It was painted by the owner of the property, shop owner Sergio Redegalli who also, apparently, has a ban-the-burqa bumper sticker.
Locals have complained and council officials have visited the owner to talk to him about removing but have said in a statement that legally their hands are tied. There’s a pretty simple freedom of speech issue at play here: should it be painted over?
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If I were ever going to rob a bank I would do so in character. Specifically, I’d go in wearing the giant green St George Dragon mascot suit.
Aside from the delicious irony of a bank being robbed by its own mascot, the stunt would serve as a timely reminder to Reverend Fred Nile- and others- that there are a range of uniforms, sporting apparel, masks and other coverings that conceal the face and the identity of the wearer.
Last week Nile from the Christian Democratic Party introduced a Bill in the NSW Upper House to make it an offence (maximum penalty $550) for “a person, without reasonable excuse to wear a face covering in a public place.” Note, that’s not just in banks or service stations, but in any public place.
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One night in an impromptu makeshift dance party in Mosul, in Iraq, I met a young girl of age 20 who I started to talk to about Iraqi politics. We spoke in English - her fractured English was a lot better than my fractured Arabic – and discussed topics as broad as the disconnect between the political class and the people, to the Bollywood blockbuster Slumdog Millionaire.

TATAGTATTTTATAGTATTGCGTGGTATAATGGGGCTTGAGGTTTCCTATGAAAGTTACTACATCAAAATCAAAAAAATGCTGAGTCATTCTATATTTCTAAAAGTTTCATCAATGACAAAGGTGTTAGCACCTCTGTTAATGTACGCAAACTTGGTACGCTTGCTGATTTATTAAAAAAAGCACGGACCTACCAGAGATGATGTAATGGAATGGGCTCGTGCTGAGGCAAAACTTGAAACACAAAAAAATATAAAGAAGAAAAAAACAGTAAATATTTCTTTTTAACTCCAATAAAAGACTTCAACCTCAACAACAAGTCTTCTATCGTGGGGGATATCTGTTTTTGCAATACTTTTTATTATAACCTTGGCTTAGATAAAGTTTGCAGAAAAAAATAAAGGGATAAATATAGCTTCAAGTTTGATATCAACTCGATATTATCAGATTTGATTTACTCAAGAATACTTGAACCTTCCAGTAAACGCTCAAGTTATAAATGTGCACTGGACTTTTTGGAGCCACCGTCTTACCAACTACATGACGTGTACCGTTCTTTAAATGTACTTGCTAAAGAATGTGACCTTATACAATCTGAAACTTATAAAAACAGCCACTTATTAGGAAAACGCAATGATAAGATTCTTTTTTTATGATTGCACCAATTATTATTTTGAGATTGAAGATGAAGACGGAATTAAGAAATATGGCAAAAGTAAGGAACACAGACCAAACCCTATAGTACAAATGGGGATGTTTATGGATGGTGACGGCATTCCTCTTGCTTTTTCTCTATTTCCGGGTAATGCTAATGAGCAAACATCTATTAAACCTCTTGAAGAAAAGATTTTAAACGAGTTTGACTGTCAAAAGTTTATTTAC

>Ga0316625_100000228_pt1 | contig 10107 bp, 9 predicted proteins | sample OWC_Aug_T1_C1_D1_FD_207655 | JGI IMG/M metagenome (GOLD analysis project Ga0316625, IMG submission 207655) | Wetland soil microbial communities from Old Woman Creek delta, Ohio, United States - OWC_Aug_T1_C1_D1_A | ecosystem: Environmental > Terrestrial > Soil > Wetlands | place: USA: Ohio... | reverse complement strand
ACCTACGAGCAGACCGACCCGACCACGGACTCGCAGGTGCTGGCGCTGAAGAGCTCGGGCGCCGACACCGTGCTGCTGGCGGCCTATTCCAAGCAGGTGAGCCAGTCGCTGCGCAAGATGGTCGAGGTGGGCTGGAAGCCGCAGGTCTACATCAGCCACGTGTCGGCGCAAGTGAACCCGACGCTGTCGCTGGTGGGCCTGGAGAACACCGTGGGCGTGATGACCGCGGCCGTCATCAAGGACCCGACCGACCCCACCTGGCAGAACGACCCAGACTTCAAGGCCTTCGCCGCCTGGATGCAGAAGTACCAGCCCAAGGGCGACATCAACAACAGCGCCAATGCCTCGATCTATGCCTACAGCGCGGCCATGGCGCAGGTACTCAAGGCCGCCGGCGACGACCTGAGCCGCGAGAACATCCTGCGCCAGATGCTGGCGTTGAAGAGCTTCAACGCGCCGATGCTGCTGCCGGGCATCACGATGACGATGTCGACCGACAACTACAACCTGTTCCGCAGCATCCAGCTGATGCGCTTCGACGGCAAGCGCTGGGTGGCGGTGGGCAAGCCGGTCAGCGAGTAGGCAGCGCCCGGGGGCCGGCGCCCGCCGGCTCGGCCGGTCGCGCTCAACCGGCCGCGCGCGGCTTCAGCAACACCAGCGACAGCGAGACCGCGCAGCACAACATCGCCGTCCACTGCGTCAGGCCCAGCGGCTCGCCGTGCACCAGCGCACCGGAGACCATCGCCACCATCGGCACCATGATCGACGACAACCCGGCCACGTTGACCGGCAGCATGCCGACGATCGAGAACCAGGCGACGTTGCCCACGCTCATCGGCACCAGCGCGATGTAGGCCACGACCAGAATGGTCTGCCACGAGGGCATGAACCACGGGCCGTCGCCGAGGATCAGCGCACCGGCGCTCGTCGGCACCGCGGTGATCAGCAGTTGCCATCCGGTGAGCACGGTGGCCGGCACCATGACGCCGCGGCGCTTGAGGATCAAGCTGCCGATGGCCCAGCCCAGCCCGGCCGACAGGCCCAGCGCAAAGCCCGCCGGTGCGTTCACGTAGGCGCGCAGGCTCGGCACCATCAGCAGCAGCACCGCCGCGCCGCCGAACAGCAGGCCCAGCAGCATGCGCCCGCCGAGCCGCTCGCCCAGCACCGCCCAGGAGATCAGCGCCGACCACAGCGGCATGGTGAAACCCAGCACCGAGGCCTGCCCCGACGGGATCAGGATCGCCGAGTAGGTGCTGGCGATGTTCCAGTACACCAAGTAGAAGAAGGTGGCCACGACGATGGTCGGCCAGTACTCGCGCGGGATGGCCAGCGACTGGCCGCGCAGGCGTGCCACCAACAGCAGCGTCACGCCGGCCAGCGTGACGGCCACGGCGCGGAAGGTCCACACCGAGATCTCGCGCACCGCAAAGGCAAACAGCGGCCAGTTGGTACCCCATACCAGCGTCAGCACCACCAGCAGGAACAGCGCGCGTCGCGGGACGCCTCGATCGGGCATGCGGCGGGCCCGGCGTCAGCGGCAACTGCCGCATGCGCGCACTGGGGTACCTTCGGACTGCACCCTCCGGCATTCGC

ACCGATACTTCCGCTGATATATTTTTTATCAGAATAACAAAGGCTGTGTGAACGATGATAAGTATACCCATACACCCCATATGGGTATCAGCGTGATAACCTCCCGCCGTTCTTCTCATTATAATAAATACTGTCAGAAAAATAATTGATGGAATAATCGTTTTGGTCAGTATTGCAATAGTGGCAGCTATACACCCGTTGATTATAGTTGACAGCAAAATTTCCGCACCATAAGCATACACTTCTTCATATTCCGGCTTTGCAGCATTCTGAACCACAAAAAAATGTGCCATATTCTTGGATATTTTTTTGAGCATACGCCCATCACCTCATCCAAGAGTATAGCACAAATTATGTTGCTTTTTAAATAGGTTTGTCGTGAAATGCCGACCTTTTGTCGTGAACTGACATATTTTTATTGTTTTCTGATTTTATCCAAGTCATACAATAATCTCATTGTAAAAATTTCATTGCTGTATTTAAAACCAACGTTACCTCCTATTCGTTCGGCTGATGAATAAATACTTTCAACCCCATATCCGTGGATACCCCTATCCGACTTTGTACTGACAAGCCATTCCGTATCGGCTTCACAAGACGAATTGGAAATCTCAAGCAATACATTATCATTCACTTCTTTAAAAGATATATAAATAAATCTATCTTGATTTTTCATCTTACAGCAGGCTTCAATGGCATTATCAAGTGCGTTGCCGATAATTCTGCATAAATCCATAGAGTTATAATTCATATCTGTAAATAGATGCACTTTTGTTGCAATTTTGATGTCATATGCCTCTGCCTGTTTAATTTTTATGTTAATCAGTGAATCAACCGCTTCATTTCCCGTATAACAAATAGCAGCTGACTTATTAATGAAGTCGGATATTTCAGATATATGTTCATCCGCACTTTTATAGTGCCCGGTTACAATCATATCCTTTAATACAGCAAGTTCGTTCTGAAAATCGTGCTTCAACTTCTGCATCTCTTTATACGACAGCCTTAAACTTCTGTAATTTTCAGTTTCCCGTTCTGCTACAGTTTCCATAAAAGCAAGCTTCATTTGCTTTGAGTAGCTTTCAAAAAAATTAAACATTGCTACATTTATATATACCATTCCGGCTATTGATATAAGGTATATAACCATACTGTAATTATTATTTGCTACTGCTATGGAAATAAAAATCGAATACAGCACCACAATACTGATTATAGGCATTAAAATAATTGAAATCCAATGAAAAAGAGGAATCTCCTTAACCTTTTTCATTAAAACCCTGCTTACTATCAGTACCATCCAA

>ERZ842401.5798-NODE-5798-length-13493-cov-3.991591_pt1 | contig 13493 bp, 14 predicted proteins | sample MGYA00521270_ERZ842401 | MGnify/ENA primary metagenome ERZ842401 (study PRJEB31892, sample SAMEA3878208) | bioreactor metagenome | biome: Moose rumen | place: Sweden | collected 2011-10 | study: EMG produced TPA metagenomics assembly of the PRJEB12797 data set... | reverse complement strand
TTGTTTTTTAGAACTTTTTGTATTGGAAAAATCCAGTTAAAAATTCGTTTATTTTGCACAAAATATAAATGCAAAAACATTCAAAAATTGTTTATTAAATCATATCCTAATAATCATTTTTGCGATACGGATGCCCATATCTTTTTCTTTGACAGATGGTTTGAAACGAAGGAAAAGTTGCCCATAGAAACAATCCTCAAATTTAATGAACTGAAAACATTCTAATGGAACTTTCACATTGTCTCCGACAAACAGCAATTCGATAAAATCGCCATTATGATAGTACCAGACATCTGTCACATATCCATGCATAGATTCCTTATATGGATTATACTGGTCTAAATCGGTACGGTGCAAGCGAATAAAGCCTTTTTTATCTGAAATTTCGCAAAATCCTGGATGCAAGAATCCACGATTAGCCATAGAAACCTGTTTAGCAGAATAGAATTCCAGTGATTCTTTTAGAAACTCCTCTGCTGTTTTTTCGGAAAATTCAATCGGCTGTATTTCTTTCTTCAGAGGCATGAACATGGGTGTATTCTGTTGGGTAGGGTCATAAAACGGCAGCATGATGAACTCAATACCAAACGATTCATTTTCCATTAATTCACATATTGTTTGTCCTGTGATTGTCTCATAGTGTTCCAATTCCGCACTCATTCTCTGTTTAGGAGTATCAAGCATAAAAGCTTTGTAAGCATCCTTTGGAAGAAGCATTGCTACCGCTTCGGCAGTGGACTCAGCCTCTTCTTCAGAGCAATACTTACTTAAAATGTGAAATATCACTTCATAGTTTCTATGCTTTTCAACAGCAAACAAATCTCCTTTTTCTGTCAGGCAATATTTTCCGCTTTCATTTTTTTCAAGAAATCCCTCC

I fondly remember that conversation, for one simple reason - Lubna was wearing the niqab, or, what most Australians would refer to (incorrectly) as the burqa. She wasn’t what I had envisaged a typical niqab wearing woman to be like.
She was partying and dancing next to both males and females who were drinking alcohol and rocking out to Katy Perry. She was progressive, easy going and open-minded.
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This month’s debate about banning the burqa was set off by a blog post written by Liberal Senator Cory Bernardi. But instead of banning a piece of clothing, perhaps it’s time to consider banning him, instead.
Imagine a future Australia with Cory Bernardis on every street corner. Where children enjoying an otherwise pleasant family day at the beach could find themselves distraught by the sight of a horde of South Australian Liberal Party senators descending on the sand with their terrifying political thought bubbles. Is this the kind of future we want?
Left unchecked, Cory Bernardis could form ghettos, with God Save The Queen being played over loudspeakers five times a day. Youngsters dressed like Cory Bernardi will gather to listen to bands that performed at WOMADelaide, flashing their Young Liberals membership cards while they cite studies that say climate change isn’t caused by humans.
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If a woman walks down the street in a mini skirt and someone calls her a slut, feminists will be quick to object. However if a Muslim woman walks down in a burqa then many feminists are happy to concede that she is oppressed, submissive and brainwashed.
Unfortunately many feminists still believe that no Muslim woman could ever choose to wear the veil of her own free will.
As a Muslim feminist I find this infuriating, condescending and patronising.